Thursday, December 9, 2010

News from the Middle East: State-Appointed Clerics Banish Religious Minorities from Cities

...or Government Employees Demand Citizens Not Rent Homes to Minorities.
...or, Public Officials in the Middle East Encourage Racist Policies

Take your pick. This is the news from Israel.
The call by a group of Israeli rabbis to ban Arabs from Jewish towns has topped the news in Israel for two days. Besides the obvious problems here, this shines a light on the troubling mixing of church and state in Israel: all the rabbis draw a government salary as municipal chief rabbis.

With 2,000 years of rabbinic rulings, it doesn't take much scholarship to cobble together a religious document like this that looks like an authentic expression of Judaism. The most senior independent Israeli rabbi, Yosef Shalom Elyashiv, issued a strong statement castigating the junior government-appointed  clerics: "I have long said that some rabbis should have their pens confiscated!" Elyashiv has earned his moral clout by virtue of his scholarship, age (he's in his 90s) and independence (he's never taken state money). In the unofficial hierarchy of rabbinic leaders, he ranks as a super-authority.

Rabbi Elyashiv
Elyashiv brought to the fore a debate in the Israeli Orthodox community which is as old as Orthodoxy's engagement with political Zionism. When Rabbi Avraham Yitzhak Kook arrived in Palestine from London, following the fall of the former Ottoman territory to the British in WWI, he quickly became rabbi to the young Jewish pioneers. This became his life work and he was rewarded with his appointment as the first chief rabbi of Palestine. The position of municipal chief rabbi can be traced to him. His brand of religious activism led his followers, and particularly his son, Zvi Yehuda Kook, to launch the settler movement in the late 60s.

Abraham Kook was opposed vehemently by the, native Jewish community of Jerusalem. This community is the spiritual ancestor of Rabbi Elyashiv.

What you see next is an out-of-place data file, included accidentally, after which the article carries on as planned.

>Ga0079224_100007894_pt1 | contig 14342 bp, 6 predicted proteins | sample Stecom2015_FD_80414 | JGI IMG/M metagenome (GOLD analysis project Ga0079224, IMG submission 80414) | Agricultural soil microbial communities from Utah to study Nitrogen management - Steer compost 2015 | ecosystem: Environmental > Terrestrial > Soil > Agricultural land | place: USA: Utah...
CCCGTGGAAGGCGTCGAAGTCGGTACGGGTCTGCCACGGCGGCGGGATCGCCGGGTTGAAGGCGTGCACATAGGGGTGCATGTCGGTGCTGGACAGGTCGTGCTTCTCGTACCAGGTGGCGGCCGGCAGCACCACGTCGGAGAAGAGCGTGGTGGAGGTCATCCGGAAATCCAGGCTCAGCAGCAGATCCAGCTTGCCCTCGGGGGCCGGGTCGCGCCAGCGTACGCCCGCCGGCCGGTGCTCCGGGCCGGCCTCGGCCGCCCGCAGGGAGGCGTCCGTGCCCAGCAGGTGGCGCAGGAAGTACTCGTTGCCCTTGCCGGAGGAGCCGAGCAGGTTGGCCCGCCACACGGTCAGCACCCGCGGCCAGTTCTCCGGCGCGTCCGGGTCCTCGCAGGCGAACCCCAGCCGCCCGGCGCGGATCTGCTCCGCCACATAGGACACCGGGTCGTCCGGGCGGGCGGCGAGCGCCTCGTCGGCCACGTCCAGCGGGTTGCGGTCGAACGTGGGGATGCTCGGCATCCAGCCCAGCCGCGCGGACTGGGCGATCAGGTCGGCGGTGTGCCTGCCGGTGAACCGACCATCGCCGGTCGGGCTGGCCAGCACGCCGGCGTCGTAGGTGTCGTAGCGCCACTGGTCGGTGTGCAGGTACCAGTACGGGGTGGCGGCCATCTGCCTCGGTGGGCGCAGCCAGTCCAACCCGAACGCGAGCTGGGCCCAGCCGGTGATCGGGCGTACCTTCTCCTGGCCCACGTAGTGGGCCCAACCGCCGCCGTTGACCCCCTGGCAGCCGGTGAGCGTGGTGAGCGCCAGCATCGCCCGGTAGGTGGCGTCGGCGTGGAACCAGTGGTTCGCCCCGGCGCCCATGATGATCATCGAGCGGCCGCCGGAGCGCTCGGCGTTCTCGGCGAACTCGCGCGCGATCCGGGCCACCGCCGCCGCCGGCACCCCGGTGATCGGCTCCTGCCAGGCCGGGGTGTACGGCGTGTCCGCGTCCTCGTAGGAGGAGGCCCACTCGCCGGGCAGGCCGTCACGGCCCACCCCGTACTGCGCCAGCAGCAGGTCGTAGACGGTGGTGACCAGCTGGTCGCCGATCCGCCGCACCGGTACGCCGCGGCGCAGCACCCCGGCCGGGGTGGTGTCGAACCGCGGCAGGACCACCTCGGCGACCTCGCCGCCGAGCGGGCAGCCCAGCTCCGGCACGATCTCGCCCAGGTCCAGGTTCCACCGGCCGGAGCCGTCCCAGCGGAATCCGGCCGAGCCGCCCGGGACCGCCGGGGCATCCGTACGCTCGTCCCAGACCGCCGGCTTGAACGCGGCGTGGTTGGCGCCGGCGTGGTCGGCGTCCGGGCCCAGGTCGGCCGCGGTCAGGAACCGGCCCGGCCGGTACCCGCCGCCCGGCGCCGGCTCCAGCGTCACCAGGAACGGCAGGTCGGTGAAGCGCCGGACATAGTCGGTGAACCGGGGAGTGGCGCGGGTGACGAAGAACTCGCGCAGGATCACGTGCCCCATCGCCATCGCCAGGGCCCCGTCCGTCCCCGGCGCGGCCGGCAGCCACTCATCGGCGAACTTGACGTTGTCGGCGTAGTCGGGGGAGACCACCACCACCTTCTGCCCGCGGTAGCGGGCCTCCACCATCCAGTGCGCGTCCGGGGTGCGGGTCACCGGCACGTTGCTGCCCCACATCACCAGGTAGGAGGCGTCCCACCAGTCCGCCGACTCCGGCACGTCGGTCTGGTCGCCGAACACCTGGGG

In distancing himself from the municipal rabbis Elyashiv denounced the rulings of "Zionist rabbis." This is a loaded term. It reflects power struggles for choice government jobs in cities and state-endorsed religious courts in Israel. It also exposes an ideological divide between rabbis such as Kook who embraced Zionism as a religious movement, and the traditional camp which was deeply suspicious of the young rebels. Elyashiv's accusation that "Zionist rabbis" are the ones issuing the ban on renting Jewish homes to Arabs   is an extension of his community's worldview, that, prior to the arrival of the Zionists, Jews and Arabs lived in harmony.

Israeli Prime Minister Netanyahu also spoke out against the rabbis, quoting from the Bible's book of Leviticus. "Thou shalt love the stranger" and "one law shalt thou have for the native-born and the stranger." Netanyahu got this one right: Judaism has always acknowledged that Jews in Israel/Palestine share the same physical space as non-Jews. There is no period in Jewish history where that has not been a focus of Jewish religious culture. From the Torah, to the later books of the Bible; from the Apocrypha to the Mishna; from the Talmud to medieval scholars and beyond, Jews have always read the Jewish domain as overlapping with the non-Jewish.

However, Israeli law belies Netanyahu's statement. The State of Israel is constituted to protect Jewish privilege. The Basic Laws, building blocks of Israel's future constitution guarantee Jewish primacy in land use, citizenship and other privileges. State institutions such as the Jewish National Fund and the Israel Lands Administration control land use by excluding non-Jews from national projects.

The rabbis' ruling is a natural outgrowth of this political culture. Netanyahu has expelled Palestinians from their East Jerusalem homes, forcefully expropriated Arab lands, and funds and encourages Jewish settlements and the dismemberment of the West Bank...why, the rabbis can reason, is their ruling crossing the line?

Rabbi Elyashiv's followers live illegally on the West Bank in Israeli-sponsored towns such as Immanuel. Why is baring Palestinians from the Orthodox town of Bnei Berak worse than illegally settling in the Palestinian territories?